The Lockheed Martin F-16 Flying Falcon has been in service since the 1970s, and now Boeing has a plan to bring retired aircraft out of the aviation boneyard and back in the sky as aerial targets through the Full-Scale Aerial Target (FSAT) programme. Known as QF-16s, they will replace the US Air Force's QF-4 fleet as target aircraft with characteristics representative of current potential threats to train pilots.
"We are currently in flight test and demonstration, with low-rate initial production slated to begin this fall," says Paul Cejas, QF-16 chief engineer. "The advantage of using legacy aircraft is that there are a number of aircraft in storage that could be converted for use as an aerial target as opposed to an entirely new programme start."
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Recent industry speculation suggested that a more advanced version of the QF-16 could fulfil a US Defense Advanced Research Projects Agency (DARPA) requirement to provide close air support to troops in future combat. However, Boeing is currently only contracted for the FSAT programme, and is unwilling to speculate about missions beyond FSAT.
Saab - optionally manned Gripen
While helicopters offer great versatility, their range is limited compared with winged aircraft. Saab announced in June 2013 that it was looking to develop an optionally manned version of its JAS Gripen-E multirole fighter. The programme is currently at an early conceptual work and design studies stage, and Saab has also had discussions with potential customers.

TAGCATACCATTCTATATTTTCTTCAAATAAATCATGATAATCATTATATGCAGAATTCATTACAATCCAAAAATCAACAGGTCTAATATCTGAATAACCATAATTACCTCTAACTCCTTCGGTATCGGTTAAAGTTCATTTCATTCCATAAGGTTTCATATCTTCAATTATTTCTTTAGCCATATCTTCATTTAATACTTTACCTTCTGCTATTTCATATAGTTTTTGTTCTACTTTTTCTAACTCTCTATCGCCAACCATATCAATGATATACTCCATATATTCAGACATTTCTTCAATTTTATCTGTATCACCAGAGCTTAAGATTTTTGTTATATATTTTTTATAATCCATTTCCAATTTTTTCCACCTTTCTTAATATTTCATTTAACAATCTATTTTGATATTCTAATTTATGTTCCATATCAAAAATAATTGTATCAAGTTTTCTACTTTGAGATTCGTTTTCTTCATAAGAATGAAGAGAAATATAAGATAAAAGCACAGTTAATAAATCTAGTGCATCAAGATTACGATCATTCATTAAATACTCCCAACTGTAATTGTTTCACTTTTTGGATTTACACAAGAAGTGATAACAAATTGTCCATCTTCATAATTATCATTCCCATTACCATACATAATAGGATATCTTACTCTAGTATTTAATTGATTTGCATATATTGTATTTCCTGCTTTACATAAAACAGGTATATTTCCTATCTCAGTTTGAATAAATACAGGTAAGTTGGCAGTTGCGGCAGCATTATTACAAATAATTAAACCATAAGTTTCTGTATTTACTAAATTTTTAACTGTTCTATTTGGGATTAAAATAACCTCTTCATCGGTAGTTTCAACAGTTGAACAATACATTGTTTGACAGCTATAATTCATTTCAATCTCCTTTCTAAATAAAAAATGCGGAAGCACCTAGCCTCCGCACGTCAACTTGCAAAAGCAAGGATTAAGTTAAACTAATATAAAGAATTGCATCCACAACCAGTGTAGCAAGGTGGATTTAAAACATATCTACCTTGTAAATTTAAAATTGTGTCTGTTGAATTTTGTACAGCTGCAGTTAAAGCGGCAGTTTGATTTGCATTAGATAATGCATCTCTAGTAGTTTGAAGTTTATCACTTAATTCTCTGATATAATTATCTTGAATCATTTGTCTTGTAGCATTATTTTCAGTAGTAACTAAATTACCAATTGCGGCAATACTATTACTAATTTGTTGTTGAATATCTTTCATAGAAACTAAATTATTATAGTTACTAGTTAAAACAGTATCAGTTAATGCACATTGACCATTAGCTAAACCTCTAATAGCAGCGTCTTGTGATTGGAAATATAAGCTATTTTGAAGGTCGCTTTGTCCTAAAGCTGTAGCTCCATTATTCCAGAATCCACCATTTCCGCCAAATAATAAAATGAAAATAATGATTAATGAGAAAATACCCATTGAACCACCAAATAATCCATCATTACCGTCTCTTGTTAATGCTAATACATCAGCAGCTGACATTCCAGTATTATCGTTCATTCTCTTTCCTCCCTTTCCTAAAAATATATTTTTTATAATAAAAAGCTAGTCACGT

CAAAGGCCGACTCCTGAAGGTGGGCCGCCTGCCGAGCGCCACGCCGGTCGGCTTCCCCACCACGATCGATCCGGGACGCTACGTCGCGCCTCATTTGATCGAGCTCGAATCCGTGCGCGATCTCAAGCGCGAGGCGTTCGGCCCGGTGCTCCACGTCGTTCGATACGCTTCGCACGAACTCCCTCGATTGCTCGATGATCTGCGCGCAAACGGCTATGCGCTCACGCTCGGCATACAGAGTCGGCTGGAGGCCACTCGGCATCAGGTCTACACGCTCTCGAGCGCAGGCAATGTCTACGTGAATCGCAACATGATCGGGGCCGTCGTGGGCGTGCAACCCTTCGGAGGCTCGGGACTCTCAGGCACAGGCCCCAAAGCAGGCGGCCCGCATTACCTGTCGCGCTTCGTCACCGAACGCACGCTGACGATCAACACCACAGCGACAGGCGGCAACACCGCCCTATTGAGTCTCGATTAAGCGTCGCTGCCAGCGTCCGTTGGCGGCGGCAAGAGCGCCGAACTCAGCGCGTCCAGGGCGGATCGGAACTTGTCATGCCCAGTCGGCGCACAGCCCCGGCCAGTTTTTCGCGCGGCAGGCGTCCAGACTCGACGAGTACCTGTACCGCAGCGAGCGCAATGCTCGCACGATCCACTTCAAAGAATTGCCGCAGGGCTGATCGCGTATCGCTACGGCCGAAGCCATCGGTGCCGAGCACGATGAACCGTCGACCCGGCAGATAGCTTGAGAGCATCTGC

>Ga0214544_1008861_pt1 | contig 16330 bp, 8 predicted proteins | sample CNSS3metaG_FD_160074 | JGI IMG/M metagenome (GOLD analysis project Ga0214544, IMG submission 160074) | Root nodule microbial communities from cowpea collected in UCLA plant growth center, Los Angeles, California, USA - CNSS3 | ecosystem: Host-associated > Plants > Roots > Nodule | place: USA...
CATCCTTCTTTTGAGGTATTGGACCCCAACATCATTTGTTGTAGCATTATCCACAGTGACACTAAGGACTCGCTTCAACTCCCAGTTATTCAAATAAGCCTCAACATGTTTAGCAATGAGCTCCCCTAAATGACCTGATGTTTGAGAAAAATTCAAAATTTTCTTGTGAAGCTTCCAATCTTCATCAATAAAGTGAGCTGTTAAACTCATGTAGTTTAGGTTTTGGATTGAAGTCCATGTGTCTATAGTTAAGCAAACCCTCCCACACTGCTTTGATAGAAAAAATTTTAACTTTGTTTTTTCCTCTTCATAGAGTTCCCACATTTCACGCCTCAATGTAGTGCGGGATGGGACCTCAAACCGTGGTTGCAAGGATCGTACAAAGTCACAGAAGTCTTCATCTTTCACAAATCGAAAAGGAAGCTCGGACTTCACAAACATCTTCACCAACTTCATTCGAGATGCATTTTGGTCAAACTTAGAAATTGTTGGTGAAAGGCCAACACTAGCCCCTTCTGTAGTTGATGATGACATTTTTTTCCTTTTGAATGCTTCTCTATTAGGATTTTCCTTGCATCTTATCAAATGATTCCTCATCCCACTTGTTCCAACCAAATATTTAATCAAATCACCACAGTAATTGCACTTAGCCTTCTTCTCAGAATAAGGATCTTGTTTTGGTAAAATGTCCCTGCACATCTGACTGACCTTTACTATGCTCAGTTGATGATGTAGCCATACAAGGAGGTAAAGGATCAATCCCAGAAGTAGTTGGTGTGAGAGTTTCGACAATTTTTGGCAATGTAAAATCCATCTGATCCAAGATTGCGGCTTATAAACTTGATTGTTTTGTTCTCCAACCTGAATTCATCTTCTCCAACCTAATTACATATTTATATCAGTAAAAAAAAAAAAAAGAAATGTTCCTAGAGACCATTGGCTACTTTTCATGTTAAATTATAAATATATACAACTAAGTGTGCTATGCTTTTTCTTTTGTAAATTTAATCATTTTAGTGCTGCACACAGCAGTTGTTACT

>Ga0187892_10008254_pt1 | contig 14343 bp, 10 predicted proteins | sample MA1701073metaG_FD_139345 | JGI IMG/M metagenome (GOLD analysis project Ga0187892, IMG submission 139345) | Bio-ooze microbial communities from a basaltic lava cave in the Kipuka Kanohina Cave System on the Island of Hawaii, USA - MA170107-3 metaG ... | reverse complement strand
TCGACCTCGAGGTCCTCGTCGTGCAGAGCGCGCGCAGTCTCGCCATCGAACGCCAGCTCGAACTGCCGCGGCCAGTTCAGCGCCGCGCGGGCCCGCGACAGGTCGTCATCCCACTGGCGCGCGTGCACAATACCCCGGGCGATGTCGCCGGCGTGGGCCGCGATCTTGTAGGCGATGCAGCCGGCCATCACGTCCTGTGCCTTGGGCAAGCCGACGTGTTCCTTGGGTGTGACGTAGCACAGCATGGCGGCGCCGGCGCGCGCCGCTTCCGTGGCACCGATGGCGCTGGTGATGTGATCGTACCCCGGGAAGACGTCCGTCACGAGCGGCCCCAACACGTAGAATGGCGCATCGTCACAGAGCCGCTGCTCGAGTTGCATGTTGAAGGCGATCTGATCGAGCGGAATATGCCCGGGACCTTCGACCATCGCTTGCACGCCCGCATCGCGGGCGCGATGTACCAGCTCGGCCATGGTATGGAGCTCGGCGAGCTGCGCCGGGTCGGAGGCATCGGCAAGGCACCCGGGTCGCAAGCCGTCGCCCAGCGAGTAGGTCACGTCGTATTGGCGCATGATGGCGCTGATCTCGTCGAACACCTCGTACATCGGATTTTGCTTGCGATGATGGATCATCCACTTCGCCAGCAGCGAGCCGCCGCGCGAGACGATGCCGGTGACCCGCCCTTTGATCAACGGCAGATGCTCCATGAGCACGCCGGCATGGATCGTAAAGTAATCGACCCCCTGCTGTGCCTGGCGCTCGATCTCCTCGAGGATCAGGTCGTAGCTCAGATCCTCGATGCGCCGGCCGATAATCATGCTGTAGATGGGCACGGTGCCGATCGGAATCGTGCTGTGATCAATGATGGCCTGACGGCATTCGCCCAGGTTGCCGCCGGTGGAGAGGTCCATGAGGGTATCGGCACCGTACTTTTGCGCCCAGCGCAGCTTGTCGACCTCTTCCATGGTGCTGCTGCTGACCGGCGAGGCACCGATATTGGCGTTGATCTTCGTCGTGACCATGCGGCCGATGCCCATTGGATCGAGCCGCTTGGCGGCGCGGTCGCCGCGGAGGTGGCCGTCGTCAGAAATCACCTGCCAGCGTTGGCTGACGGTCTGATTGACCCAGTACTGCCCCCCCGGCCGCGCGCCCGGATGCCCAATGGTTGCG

Ulf Nilsson, Saab's head of Gripen, says: "The optionally unmanned Gripen could be used for extremely dangerous missions far beyond reach of rescue helicopters, as well as very monotonous and long surveillance missions."
Nilsson explains that, in a similar approach to Sikorsky, rather than making a separate version of Gripen, Saab would add optionally unmanned as discretionary functionality for all current and future Gripen customers. This would not only dramatically reduce development and operation costs by using an existing platform, but it would also mean the aircraft would share a common logistics base with its manual predecessors.
"The technology would be based on conventional technology for unmanned aircraft, such as autonomy, auto-pilot modes, data-links," says Nilsson. "Saab has a long experience in developing unmanned vehicles, for example Neuron and Skeldar."
According to Saab, with reduced defence budgets in many countries it will be important to bring down costs for unmanned systems, both in acquisition and operations.
"If one platform could be used for multiple roles and missions the cost will be reduced. Since Gripen is a truly multirole aircraft, Saab sees this as the next step," says Nilsson.
Recycling in the air
All three programmes are currently at an early stage, but Sikorsky, Saab and Boeing demonstrate that there is a military will to re-use existing manned platforms as optionally manned and fully unmanned platforms. These winged and rotor aircraft will be able to perform dull or dangerous missions or switch to automatic flight mid-mission to enable personnel to engage in more urgent tasks. In some cases, their new life will be short-lived as they fly once more after retirement only to be shot from the skies.
But in all cases, significant savings can be made by developing full-scale unmanned systems from scratch while, vitally, introducing new levels of safety for the pilots and crew.